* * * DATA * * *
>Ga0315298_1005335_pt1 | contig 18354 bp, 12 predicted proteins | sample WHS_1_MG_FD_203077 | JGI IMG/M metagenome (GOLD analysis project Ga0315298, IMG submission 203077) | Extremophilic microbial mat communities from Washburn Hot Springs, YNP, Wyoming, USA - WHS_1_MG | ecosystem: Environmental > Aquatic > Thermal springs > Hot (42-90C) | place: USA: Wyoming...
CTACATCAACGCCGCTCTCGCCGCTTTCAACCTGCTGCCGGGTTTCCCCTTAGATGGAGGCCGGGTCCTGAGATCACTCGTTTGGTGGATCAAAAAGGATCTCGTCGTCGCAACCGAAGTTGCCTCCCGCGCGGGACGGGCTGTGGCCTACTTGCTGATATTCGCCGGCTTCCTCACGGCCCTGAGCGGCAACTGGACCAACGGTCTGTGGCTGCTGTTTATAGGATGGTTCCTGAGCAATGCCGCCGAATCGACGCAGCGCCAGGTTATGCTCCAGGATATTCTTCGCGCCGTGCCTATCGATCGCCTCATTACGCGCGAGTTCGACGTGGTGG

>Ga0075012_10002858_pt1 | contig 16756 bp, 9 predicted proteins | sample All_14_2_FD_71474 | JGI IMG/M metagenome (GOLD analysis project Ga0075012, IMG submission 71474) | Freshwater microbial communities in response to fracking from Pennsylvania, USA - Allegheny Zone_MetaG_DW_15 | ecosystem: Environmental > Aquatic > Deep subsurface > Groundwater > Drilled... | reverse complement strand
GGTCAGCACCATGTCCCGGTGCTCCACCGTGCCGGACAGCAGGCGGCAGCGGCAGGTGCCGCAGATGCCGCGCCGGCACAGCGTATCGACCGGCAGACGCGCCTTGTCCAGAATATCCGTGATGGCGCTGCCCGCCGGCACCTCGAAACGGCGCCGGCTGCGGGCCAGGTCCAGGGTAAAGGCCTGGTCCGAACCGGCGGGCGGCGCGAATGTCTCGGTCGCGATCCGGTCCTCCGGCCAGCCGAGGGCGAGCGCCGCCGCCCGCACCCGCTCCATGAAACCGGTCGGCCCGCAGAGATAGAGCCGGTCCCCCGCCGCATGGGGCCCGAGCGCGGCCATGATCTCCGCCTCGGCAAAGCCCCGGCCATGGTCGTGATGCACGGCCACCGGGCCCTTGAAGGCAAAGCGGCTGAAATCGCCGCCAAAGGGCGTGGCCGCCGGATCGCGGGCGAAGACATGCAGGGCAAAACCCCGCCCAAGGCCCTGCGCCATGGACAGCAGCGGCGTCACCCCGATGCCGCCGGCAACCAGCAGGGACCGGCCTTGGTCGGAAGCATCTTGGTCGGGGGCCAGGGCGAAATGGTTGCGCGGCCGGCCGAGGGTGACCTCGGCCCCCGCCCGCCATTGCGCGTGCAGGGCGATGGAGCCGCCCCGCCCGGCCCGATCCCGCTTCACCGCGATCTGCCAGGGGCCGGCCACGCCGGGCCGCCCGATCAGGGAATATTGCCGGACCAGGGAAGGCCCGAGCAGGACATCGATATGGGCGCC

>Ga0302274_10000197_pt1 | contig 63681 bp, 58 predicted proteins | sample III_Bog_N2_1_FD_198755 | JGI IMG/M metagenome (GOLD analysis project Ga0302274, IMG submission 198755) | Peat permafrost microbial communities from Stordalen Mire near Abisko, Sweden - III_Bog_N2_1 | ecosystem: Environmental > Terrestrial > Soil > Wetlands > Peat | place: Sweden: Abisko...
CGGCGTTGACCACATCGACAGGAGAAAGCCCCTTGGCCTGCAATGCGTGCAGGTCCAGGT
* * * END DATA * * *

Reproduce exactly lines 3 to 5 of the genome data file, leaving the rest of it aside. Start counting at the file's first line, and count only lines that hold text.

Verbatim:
>Ga0075012_10002858_pt1 | contig 16756 bp, 9 predicted proteins | sample All_14_2_FD_71474 | JGI IMG/M metagenome (GOLD analysis project Ga0075012, IMG submission 71474) | Freshwater microbial communities in response to fracking from Pennsylvania, USA - Allegheny Zone_MetaG_DW_15 | ecosystem: Environmental > Aquatic > Deep subsurface > Groundwater > Drilled... | reverse complement strand
GGTCAGCACCATGTCCCGGTGCTCCACCGTGCCGGACAGCAGGCGGCAGCGGCAGGTGCCGCAGATGCCGCGCCGGCACAGCGTATCGACCGGCAGACGCGCCTTGTCCAGAATATCCGTGATGGCGCTGCCCGCCGGCACCTCGAAACGGCGCCGGCTGCGGGCCAGGTCCAGGGTAAAGGCCTGGTCCGAACCGGCGGGCGGCGCGAATGTCTCGGTCGCGATCCGGTCCTCCGGCCAGCCGAGGGCGAGCGCCGCCGCCCGCACCCGCTCCATGAAACCGGTCGGCCCGCAGAGATAGAGCCGGTCCCCCGCCGCATGGGGCCCGAGCGCGGCCATGATCTCCGCCTCGGCAAAGCCCCGGCCATGGTCGTGATGCACGGCCACCGGGCCCTTGAAGGCAAAGCGGCTGAAATCGCCGCCAAAGGGCGTGGCCGCCGGATCGCGGGCGAAGACATGCAGGGCAAAACCCCGCCCAAGGCCCTGCGCCATGGACAGCAGCGGCGTCACCCCGATGCCGCCGGCAACCAGCAGGGACCGGCCTTGGTCGGAAGCATCTTGGTCGGGGGCCAGGGCGAAATGGTTGCGCGGCCGGCCGAGGGTGACCTCGGCCCCCGCCCGCCATTGCGCGTGCAGGGCGATGGAGCCGCCCCGCCCGGCCCGATCCCGCTTCACCGCGATCTGCCAGGGGCCGGCCACGCCGGGCCGCCCGATCAGGGAATATTGCCGGACCAGGGAAGGCCCGAGCAGGACATCGATATGGGCGCC

>Ga0302274_10000197_pt1 | contig 63681 bp, 58 predicted proteins | sample III_Bog_N2_1_FD_198755 | JGI IMG/M metagenome (GOLD analysis project Ga0302274, IMG submission 198755) | Peat permafrost microbial communities from Stordalen Mire near Abisko, Sweden - III_Bog_N2_1 | ecosystem: Environmental > Terrestrial > Soil > Wetlands > Peat | place: Sweden: Abisko...